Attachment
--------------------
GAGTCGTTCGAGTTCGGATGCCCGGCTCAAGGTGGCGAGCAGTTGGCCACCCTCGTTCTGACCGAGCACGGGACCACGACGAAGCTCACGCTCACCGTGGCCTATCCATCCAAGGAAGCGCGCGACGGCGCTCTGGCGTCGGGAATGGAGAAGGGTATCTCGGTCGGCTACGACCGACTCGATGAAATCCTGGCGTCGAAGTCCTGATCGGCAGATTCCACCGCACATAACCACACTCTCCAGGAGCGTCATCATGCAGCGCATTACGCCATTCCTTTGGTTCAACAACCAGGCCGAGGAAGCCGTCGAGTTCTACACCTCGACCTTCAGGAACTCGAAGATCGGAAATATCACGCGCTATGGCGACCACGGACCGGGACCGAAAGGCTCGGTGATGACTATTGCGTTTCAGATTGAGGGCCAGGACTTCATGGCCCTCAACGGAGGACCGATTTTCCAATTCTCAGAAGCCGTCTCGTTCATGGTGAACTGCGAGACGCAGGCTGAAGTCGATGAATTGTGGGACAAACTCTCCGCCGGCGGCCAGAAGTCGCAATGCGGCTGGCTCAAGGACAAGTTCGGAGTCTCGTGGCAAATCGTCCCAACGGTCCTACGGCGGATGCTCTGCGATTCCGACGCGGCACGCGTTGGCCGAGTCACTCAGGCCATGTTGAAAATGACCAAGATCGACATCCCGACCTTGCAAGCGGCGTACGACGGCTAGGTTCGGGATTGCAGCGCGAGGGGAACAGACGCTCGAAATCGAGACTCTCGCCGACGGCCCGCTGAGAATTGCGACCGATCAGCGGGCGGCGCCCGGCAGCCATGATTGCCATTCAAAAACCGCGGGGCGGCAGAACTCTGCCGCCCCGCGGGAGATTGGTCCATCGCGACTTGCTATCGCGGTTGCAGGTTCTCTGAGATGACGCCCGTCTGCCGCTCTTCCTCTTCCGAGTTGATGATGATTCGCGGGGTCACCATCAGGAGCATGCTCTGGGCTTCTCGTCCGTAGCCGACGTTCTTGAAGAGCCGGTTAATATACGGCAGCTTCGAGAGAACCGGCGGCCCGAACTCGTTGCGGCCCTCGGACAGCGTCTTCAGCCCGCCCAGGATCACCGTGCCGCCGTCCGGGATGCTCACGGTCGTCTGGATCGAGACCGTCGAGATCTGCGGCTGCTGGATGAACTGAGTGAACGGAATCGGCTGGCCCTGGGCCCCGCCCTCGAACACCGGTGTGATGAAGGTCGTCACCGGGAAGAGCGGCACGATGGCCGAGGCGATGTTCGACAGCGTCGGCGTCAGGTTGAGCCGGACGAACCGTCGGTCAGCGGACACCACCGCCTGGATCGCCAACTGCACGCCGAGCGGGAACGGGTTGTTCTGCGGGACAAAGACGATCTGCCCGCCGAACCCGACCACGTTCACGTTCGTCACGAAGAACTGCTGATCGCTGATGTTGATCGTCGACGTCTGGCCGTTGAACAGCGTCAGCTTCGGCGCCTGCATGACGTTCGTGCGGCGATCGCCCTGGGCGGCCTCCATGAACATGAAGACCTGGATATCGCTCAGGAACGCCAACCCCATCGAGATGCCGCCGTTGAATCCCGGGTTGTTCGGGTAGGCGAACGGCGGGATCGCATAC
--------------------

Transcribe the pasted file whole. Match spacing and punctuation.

GAGTCGTTCGAGTTCGGATGCCCGGCTCAAGGTGGCGAGCAGTTGGCCACCCTCGTTCTGACCGAGCACGGGACCACGACGAAGCTCACGCTCACCGTGGCCTATCCATCCAAGGAAGCGCGCGACGGCGCTCTGGCGTCGGGAATGGAGAAGGGTATCTCGGTCGGCTACGACCGACTCGATGAAATCCTGGCGTCGAAGTCCTGATCGGCAGATTCCACCGCACATAACCACACTCTCCAGGAGCGTCATCATGCAGCGCATTACGCCATTCCTTTGGTTCAACAACCAGGCCGAGGAAGCCGTCGAGTTCTACACCTCGACCTTCAGGAACTCGAAGATCGGAAATATCACGCGCTATGGCGACCACGGACCGGGACCGAAAGGCTCGGTGATGACTATTGCGTTTCAGATTGAGGGCCAGGACTTCATGGCCCTCAACGGAGGACCGATTTTCCAATTCTCAGAAGCCGTCTCGTTCATGGTGAACTGCGAGACGCAGGCTGAAGTCGATGAATTGTGGGACAAACTCTCCGCCGGCGGCCAGAAGTCGCAATGCGGCTGGCTCAAGGACAAGTTCGGAGTCTCGTGGCAAATCGTCCCAACGGTCCTACGGCGGATGCTCTGCGATTCCGACGCGGCACGCGTTGGCCGAGTCACTCAGGCCATGTTGAAAATGACCAAGATCGACATCCCGACCTTGCAAGCGGCGTACGACGGCTAGGTTCGGGATTGCAGCGCGAGGGGAACAGACGCTCGAAATCGAGACTCTCGCCGACGGCCCGCTGAGAATTGCGACCGATCAGCGGGCGGCGCCCGGCAGCCATGATTGCCATTCAAAAACCGCGGGGCGGCAGAACTCTGCCGCCCCGCGGGAGATTGGTCCATCGCGACTTGCTATCGCGGTTGCAGGTTCTCTGAGATGACGCCCGTCTGCCGCTCTTCCTCTTCCGAGTTGATGATGATTCGCGGGGTCACCATCAGGAGCATGCTCTGGGCTTCTCGTCCGTAGCCGACGTTCTTGAAGAGCCGGTTAATATACGGCAGCTTCGAGAGAACCGGCGGCCCGAACTCGTTGCGGCCCTCGGACAGCGTCTTCAGCCCGCCCAGGATCACCGTGCCGCCGTCCGGGATGCTCACGGTCGTCTGGATCGAGACCGTCGAGATCTGCGGCTGCTGGATGAACTGAGTGAACGGAATCGGCTGGCCCTGGGCCCCGCCCTCGAACACCGGTGTGATGAAGGTCGTCACCGGGAAGAGCGGCACGATGGCCGAGGCGATGTTCGACAGCGTCGGCGTCAGGTTGAGCCGGACGAACCGTCGGTCAGCGGACACCACCGCCTGGATCGCCAACTGCACGCCGAGCGGGAACGGGTTGTTCTGCGGGACAAAGACGATCTGCCCGCCGAACCCGACCACGTTCACGTTCGTCACGAAGAACTGCTGATCGCTGATGTTGATCGTCGACGTCTGGCCGTTGAACAGCGTCAGCTTCGGCGCCTGCATGACGTTCGTGCGGCGATCGCCCTGGGCGGCCTCCATGAACATGAAGACCTGGATATCGCTCAGGAACGCCAACCCCATCGAGATGCCGCCGTTGAATCCCGGGTTGTTCGGGTAGGCGAACGGCGGGATCGCATAC